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Structure of community group
This module covers:
- The range of community structures available to you and which structures are most suitable.
It is important that you choose a structure for your community group that suits the operations you wish to undertake.
There are a variety of structures to choose from, and it is worth spending a little time ensuring you select an appropriate one as it could limit or help you in achieving your goals, as defined in your development plan. Many groups will operate through the community council network as a first step – this is a good way of involving the community, but you may find you are unable to administer funds through your community council. Be sure to look at your community council’s constitution.
The first step is to think about what you require from your group:
Protection of Directors
Some structures operate as a legal entity distinct from those involved in it – therefore protecting them from liability. Think about what level of liability you wish members, trustees or directors to have.
Operating your organisation as a charity can give you tax benefits but will also involve some restrictions on the operations your organisation can carry out. You can find out more about registering as a charity and the limitations and benefits this provides at www.oscr.org.uk
You can see the definition of charitable purposes here: http://www.scvo.org.uk/information/governan ce-structures/becoming-a-charity-in-scotlandpart- 1-charitable-purposes-and-publicbenefit/
Do you wish your organisation to undertake trading?
If you’re thinking of a joint venture or collaborative project with the developer, you will need to be able to trade. Charities are not allowed to trade as a main function but can set up trading subsidiaries to trade on their behalf and in this way you can gift the money from the subsidiary back to the parent charity.
Should the assets of the organisation be legally protected from being used for personal gain? Asset lock insists that the target community benefits from anything that belongs to the group; no one can come in and buy-out the company, and if it is dissolved, the assets have to be transferred to a similar organisation.
It is most likely that you will want to ensure that the wider community benefits from the organisation’s assets; not just those who have invested. It is possible to write an asset lock into any Articles, but it is a standard part of some organisational structures. Find out more here: http://www.getlegal.org.uk/the-legaljourney/ legal-forms-in-detail/industrial-andprovident- societies/asset-lock.html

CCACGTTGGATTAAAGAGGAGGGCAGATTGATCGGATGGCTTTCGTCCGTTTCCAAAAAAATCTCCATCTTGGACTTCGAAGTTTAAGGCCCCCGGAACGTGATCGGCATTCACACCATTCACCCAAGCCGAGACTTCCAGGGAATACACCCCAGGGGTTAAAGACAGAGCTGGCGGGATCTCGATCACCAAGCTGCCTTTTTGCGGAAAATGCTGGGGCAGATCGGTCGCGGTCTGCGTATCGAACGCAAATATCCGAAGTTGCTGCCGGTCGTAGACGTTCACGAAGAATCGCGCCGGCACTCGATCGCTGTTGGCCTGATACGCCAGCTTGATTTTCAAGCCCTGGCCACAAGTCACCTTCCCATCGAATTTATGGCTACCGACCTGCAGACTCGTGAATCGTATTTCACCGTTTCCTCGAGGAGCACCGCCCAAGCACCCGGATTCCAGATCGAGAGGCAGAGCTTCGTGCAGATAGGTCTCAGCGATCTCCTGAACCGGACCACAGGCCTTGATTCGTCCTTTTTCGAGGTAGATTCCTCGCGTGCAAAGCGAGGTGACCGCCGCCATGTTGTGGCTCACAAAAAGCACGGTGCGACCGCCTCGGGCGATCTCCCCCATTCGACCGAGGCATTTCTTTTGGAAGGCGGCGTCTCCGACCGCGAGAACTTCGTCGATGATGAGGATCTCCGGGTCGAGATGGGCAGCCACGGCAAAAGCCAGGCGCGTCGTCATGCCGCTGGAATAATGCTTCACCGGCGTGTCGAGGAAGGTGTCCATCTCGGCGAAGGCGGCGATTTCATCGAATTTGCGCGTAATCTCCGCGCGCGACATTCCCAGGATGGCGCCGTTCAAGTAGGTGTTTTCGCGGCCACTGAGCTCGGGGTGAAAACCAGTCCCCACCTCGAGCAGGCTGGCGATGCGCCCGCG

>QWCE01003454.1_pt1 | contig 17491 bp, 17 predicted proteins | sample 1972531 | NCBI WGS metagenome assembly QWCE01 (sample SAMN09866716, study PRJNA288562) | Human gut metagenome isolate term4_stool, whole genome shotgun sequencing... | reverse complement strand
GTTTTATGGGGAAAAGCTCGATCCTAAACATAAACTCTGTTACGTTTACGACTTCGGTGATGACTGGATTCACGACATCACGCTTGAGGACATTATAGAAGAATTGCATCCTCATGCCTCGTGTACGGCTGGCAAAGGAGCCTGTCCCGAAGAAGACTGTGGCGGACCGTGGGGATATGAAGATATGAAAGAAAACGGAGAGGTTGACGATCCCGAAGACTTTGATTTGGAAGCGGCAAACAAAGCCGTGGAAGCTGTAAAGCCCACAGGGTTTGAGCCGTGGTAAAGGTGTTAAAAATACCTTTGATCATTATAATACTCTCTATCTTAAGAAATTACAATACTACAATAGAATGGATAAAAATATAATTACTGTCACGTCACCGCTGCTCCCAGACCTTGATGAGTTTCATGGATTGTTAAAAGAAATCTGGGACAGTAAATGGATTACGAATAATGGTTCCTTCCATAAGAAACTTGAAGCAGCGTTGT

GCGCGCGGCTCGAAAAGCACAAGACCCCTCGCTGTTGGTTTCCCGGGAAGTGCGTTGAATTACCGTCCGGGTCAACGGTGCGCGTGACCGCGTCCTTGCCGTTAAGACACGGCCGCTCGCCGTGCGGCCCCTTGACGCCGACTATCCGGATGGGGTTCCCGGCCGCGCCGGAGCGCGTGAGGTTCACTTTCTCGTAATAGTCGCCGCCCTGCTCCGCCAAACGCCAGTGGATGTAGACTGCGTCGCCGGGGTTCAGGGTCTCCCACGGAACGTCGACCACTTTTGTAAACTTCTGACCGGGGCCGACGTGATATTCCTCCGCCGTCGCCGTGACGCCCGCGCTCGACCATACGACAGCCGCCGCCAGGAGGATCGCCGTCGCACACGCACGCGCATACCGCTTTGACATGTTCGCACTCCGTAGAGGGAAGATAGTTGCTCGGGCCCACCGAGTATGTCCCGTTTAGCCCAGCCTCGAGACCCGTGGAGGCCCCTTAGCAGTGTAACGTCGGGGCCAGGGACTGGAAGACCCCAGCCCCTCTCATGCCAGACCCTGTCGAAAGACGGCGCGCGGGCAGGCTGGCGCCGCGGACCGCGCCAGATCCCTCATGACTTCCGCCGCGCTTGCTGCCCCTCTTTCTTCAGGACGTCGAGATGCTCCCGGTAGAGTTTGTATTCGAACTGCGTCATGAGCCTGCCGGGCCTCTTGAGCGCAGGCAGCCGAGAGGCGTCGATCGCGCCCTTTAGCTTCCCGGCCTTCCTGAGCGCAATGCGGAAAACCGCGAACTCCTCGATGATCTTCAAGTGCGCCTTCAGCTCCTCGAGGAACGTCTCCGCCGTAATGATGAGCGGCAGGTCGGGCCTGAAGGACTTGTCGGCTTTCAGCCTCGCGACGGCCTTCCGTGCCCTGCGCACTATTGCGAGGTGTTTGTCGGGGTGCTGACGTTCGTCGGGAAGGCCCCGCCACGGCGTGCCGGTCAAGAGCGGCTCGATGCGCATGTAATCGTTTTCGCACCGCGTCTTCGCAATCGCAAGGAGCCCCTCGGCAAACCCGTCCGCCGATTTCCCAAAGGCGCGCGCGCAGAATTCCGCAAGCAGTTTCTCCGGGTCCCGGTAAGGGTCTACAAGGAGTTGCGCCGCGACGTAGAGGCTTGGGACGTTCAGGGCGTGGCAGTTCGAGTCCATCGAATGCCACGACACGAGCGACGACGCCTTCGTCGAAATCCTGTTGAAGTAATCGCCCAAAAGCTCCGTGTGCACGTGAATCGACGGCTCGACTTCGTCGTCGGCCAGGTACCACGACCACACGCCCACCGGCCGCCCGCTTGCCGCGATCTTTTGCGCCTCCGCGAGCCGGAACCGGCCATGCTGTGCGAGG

Some community groups allow investors, trustees, directors or members to benefit from its operations. You may wish to adopt a model where individual directors can benefit in situations where you cannot find voluntary directors. For smaller funds it is likely that you would wish to adopt a model where individuals in the organisationcannot personally benefit.
Now that you should have considered the most important questions, we will look at what structures are available, to help you identify which is the most appropriate for your group.
The following structures are the most commonly employed:
If you have a small funding stream, you may not need to form an incorporated organisation – this will give you a more informal structure and more flexibility. If you have simple aims in your development plan and there is little scope of your funding stream increasing, you may be able to operate as an unincorporated organisation with a standard constitution.
Note that unincorporated organisations do not have a separate legal persona. Accordingly, difficulties arise over the extent of members’ and office bearers’ liability for the actions of the organisation. Furthermore, these organisations cannot benefit from the tax breaks from which registered charities can benefit.
You may have heard the term ‘development trust’ used as a generic term. Strictly speaking, a trust is not an organisational type but a ‘wrapper’ to identify the focus of an organisation. Trusts can be various types of organisation including Bencoms, CICs, and charities.
A company can be limited by guarantee, or by shares. This protects the trustees or directors of the company. Either the shareholders hold the liability (in return for a share of the profits) or the guarantee of the trustees (typically £1 each) defines the maximum liability where the benefit is focussed on the community. Companies limited by shares cannot be charities.
Community interest company
Asset lock and community benefit focus, can benefit individuals and cannot operate as a charity.
Industrial and provident society (co-operative)
This IPS is trading for the benefit of its members. A Co-op IPS cannot have charitable status.
Industrial and provident society (Community benefit society)
This IPS is trading for the benefit of the wider community and can become a charity if it meets the criteria.
Scottish charitable incorporated organisation (SCIO)
This is a new1 form of organisation that is specifically designed for charities. All activities must meet charity criteria. Asset lock inherent.
Where to look
Development Trusts – further information is available at www.dtas.org.uk
Limited Company – www.companieshouse.gov.uk
Community Interest Company – www.cicregulator.gov.uk
IPS (Co-operative and Community Benefit) – http://fsa.gov.uk/pages/doing/small_firms/msr/societies
Co-operative Development Scotland – http://www.scottishenterprise. com/microsites/co-operativedevelopment- scotland.aspx
1 Since April 2011